Blessed are the meek, for they shall inherit the earth

The meekness proposed in the Beatitudes is not passivity but the firm determination to go on loving no matter what evil another person does to us. It believes that to show love is the true nature of being human. This behaviour undercuts violence at its roots. Violence tends to beget violence. When people feel attacked, they defend themselves. There is no end to the chain of violence until one of the contenders refuses to respond in kind. The determination to go on loving in spite of immense hurt is the only way to achieve peace (peace within ourselves, with God, amongst our families, communities, and nations). It presupposes and manifests the inner freedom to which the Gospel invites us.



 tell cross-section2 (868x400)


aerial view of monk mound

Archaeologists routinely gather together some graduate students from some big university, raise money from some philanthropic foundation, and hunt around for “digs” to unearth. The process often takes many years. Level by level, the archaeologists work down, culture by culture, all the way down to the stone age.

I suggest that the Holy Spirit, as the divine archaeologist, works in a somewhat similar mode. S/he picks us up where we are now, whatever our chronological age. The first thing is to heal the most destructive aspects of our present relationships and addictive behaviours. As a result, we enjoy a certain freedom in practicing virtue and humility toward others.

The Spirit decides to dig down to the next level. Actually, the Spirit intends to investigate our whole life history, layer by layer, throwing out the junk and preserving the values that were appropriate to each stage of our human development. Without following an exact chronology, the Spirit seems to work back through the successive stages of our lives: old age (if we have arrived there), mid-life crisis, early adult life, late adolescence, early adolescence, puberty, late childhood, early childhood; infancy, birth, and even prebirth.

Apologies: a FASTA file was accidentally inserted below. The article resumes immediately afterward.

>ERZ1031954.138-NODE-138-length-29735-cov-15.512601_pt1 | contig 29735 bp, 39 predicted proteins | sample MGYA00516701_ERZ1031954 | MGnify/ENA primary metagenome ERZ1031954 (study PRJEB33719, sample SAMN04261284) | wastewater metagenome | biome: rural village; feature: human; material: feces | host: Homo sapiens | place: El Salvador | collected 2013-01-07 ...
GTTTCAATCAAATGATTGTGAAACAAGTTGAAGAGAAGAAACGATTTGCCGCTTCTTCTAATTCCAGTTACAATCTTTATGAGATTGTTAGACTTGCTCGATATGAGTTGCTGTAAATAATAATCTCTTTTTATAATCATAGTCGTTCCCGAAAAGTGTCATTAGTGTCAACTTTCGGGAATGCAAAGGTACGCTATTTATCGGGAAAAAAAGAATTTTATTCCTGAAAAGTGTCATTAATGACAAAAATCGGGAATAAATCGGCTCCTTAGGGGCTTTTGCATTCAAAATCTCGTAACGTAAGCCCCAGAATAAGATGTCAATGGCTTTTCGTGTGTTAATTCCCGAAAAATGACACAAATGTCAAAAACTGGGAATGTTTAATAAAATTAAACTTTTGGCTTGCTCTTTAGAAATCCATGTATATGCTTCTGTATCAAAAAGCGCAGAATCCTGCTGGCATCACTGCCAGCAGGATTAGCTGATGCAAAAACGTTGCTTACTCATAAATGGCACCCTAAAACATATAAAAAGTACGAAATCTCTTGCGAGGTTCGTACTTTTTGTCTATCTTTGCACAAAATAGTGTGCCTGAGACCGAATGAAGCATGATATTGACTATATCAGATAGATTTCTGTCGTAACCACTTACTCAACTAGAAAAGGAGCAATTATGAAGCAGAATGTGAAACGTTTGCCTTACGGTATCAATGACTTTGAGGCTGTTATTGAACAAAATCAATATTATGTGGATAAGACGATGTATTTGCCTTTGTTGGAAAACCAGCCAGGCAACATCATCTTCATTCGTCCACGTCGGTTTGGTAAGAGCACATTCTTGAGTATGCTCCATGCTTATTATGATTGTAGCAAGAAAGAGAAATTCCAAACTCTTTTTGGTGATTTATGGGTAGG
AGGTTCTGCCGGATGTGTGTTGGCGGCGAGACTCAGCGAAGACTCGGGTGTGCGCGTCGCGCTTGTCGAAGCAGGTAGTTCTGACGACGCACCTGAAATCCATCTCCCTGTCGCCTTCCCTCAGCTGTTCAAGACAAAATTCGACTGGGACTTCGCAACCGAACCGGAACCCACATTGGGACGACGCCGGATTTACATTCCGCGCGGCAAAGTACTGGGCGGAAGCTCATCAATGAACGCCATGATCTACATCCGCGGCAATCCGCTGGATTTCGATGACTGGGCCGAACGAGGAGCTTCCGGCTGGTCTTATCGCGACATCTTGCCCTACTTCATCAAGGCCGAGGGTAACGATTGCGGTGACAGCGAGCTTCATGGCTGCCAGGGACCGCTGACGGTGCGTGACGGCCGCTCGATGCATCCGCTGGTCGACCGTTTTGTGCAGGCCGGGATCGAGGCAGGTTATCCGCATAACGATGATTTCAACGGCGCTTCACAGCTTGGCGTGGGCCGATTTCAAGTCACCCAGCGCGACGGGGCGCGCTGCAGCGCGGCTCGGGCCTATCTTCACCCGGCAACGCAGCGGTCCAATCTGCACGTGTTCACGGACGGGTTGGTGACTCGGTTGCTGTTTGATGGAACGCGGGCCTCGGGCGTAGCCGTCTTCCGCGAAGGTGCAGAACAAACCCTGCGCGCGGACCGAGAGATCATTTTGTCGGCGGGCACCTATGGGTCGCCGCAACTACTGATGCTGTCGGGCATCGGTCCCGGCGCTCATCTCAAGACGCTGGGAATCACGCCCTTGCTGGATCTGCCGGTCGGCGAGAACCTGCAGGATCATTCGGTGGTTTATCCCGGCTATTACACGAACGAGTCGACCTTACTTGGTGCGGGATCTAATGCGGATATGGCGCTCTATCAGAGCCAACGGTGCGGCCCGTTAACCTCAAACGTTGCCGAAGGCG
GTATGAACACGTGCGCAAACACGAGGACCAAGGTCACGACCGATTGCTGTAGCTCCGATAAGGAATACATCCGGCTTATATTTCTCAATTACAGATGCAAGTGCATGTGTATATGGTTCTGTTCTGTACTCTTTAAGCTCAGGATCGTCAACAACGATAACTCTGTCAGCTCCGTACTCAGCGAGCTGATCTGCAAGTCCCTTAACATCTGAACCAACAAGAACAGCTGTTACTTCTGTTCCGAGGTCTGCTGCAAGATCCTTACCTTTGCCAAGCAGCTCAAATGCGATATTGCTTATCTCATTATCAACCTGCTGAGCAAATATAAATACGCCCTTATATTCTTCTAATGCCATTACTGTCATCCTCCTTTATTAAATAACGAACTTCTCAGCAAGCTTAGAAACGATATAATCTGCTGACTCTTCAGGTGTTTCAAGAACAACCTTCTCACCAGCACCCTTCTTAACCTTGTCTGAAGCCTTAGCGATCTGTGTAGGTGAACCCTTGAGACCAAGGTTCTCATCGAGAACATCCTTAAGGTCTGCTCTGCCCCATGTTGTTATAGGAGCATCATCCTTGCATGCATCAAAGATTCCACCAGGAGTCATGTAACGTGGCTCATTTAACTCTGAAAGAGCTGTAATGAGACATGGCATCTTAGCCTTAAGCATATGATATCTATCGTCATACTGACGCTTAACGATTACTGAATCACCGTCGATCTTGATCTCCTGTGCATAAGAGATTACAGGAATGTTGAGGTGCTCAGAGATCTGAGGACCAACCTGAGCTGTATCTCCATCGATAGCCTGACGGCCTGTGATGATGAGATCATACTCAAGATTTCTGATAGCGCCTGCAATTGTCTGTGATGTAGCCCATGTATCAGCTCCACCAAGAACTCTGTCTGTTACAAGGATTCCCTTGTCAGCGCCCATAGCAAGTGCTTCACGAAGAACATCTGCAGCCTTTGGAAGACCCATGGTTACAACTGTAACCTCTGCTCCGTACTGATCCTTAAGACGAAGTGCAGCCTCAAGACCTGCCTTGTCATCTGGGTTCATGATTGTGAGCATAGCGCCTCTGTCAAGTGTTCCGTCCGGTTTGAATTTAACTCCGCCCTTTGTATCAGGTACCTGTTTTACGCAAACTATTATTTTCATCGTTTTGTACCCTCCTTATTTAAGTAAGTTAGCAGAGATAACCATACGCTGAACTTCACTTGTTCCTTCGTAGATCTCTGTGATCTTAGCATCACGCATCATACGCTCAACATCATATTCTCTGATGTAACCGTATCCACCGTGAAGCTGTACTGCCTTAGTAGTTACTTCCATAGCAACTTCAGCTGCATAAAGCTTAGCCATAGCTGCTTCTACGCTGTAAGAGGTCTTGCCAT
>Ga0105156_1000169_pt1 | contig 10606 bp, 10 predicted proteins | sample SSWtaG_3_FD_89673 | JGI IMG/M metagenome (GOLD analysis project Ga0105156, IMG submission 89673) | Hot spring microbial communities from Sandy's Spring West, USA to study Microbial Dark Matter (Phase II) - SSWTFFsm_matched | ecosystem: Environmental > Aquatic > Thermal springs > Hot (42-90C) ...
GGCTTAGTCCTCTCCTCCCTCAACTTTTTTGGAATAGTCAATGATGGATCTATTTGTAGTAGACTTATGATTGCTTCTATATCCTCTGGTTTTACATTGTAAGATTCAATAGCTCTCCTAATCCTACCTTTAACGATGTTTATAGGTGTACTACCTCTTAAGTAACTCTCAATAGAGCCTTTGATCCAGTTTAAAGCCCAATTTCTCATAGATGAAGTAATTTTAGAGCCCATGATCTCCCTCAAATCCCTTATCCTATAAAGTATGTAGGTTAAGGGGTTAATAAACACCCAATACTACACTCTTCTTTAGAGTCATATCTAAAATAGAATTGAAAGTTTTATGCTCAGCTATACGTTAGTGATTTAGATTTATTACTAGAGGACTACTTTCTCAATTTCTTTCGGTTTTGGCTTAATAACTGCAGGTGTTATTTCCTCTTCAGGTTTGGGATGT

The sequence corresponds in general to the emotional chronology of our psyche, in which the deepest and earliest wounds tend to be the most tightly repressed. Eventually the Spirit begins to dig into the bedrock of our earliest emotional life, where the feelings of rejection, insecurity, lack of affection, or actual physical trauma were first experienced. The most primitive emotions arise to consciousness because raw anger, fear, and grief were our only possible responses at that time.

Hence, as we progress toward the Centre, where God actually is waiting for us, we are naturally going to feel that we are getting worse. This warns us that the spiritual journey is a series of humiliations of the false self. It is experienced as diminutions of the false self with the value system and worldview that we built up so painstakingly as defences to cope with the emotional pain of early life.

As the ’true’ self is encountered with more frequency, our personal relationship with Christ deepens. We may experience enthusiasm for Scripture. Our devotional life, the sacraments, the liturgy, spiritual reading, ministry, all begin to flourish. The mistake would be to think that the journey is over. It has not even begun. This is just the first stage. Keating shows us a diagram which helped me to better understand this stage of my journey ‘toward the centre’.